B.C. declares public health emergency on March 17 as 83 new COVID-19 cases bring total to 186

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      British Columbia's provincial health officer, in conjunction with the provincial government, has declared a public health emergency as the number of COVID-19 cases has leapt up by the largest amount the province has reported thus far in one day since the onset of the outbreak.

      Dr. Bonnie Henry, B.C. provincial health officer, announced today that there are 83 new cases in the province.

      She attributed the jump due to a number of factors, including a “dramatic increase” in the number of people voluntarily getting testing, an expansion of testing across the province, and a delay in confirming some cases. In addition, Dr. Henry said there is a backlog of cases to be confirmed, which she said will be resolved in the next few days.

      There are now 116 cases in the Vancouver Coastal Health region, 47 in the Fraser Health region, 12 in the Vancouver Island Health region, seven in the Interior Health region, and four in the Northern Health Authority region.

      There were an additional three new deaths announced today. Two are related to the Lynn Valley Care Centre in North Vancouver and one in the Fraser Health Region.

      Three deaths were previously announced on March 16, in addition to one previous death, which brings the total number of deaths to seven.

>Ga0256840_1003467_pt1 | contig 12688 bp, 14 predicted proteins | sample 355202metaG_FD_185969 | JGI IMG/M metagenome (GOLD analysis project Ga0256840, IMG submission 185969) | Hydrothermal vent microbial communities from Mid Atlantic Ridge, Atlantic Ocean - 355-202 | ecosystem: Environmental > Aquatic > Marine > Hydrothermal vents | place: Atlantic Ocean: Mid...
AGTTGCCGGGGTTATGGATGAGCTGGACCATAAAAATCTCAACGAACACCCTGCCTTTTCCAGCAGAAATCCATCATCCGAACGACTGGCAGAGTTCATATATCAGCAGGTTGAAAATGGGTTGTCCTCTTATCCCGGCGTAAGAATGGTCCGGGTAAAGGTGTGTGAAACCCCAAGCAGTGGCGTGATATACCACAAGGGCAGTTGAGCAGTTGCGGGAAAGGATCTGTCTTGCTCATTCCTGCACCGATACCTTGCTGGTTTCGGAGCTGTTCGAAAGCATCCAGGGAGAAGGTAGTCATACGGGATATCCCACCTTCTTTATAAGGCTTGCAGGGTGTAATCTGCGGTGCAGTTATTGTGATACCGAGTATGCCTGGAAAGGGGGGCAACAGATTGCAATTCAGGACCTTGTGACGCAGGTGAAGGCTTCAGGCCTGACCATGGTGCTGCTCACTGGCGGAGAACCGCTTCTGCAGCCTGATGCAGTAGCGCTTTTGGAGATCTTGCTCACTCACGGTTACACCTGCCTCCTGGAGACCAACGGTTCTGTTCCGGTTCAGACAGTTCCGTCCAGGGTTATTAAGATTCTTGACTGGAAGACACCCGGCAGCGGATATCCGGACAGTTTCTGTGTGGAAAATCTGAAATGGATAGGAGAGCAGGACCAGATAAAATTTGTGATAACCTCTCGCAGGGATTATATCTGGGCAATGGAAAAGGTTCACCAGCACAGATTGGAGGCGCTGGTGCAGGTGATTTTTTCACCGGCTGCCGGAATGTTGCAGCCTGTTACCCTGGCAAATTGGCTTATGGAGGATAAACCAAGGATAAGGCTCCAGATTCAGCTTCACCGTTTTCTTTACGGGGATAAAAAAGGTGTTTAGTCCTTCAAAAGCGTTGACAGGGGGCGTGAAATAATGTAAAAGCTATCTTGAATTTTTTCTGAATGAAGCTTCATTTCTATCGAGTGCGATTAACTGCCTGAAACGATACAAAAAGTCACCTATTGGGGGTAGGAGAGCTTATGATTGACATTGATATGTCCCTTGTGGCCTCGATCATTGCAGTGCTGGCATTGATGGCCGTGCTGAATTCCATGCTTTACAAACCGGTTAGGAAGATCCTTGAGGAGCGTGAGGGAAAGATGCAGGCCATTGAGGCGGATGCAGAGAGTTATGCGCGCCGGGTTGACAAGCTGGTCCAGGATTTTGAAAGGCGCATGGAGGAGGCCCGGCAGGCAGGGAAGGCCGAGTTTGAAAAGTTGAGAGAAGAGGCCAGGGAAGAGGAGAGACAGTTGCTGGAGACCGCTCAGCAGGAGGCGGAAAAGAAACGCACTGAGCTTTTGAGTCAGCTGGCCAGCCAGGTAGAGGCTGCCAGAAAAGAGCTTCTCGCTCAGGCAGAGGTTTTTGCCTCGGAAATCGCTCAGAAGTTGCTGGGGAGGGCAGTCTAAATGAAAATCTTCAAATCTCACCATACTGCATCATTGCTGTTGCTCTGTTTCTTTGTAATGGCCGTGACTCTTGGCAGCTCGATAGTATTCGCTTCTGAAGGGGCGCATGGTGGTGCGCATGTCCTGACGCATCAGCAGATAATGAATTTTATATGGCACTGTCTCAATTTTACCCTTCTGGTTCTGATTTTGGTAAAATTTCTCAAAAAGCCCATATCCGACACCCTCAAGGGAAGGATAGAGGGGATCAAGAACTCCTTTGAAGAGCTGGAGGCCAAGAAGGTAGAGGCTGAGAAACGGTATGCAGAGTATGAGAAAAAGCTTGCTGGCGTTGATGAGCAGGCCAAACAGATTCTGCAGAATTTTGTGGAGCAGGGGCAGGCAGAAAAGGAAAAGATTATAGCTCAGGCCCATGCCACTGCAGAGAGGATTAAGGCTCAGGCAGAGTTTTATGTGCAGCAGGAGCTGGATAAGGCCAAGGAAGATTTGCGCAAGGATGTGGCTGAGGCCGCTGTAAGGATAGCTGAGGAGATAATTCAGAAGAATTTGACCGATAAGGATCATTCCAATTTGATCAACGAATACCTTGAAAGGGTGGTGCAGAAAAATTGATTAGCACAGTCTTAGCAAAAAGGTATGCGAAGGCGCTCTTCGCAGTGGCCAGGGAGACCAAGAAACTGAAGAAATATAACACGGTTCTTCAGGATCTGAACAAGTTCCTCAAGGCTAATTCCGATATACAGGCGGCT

Five additional cases have recovered.

      The total number of cases is now at 186 in B.C.

      Seven cases are in hospital while the majority of cases are in self-isolation at home. 

      Dr. Henry ordered all bars and clubs to close and that all restaurants and cafes that cannot maintain distancing must close or transition to take-out-only.

      She added that grocery stores, pharmacies, public transportation, and utilities, which will remain in operation, also need to incorporate social distancing measures.

      She explained that social distancing includes measures to reduce the number of people going into healthcare facilities, keeping seniors protected, and remaining one- to two-metres (or arm span from fingertip to fingertip) away from others.

      Dr. Henry supported Trudeau's decision to not close the U.S.–Canada border, as she said the U.S. and Canada do have interconnected economies, including services and goods. However, along with B.C. Health Minister Adrian Dix, also agreed that the border should be closed to tourists and visitors. 

      Dix also emphasized that Canadians should not be visiting the U.S. right now either.

      A new self-assessment tool has been launched at the B.C. Centre for Disease Control (BCCDC) website.

      For more information on COVID-19 in B.C., visit the BCCDC website.

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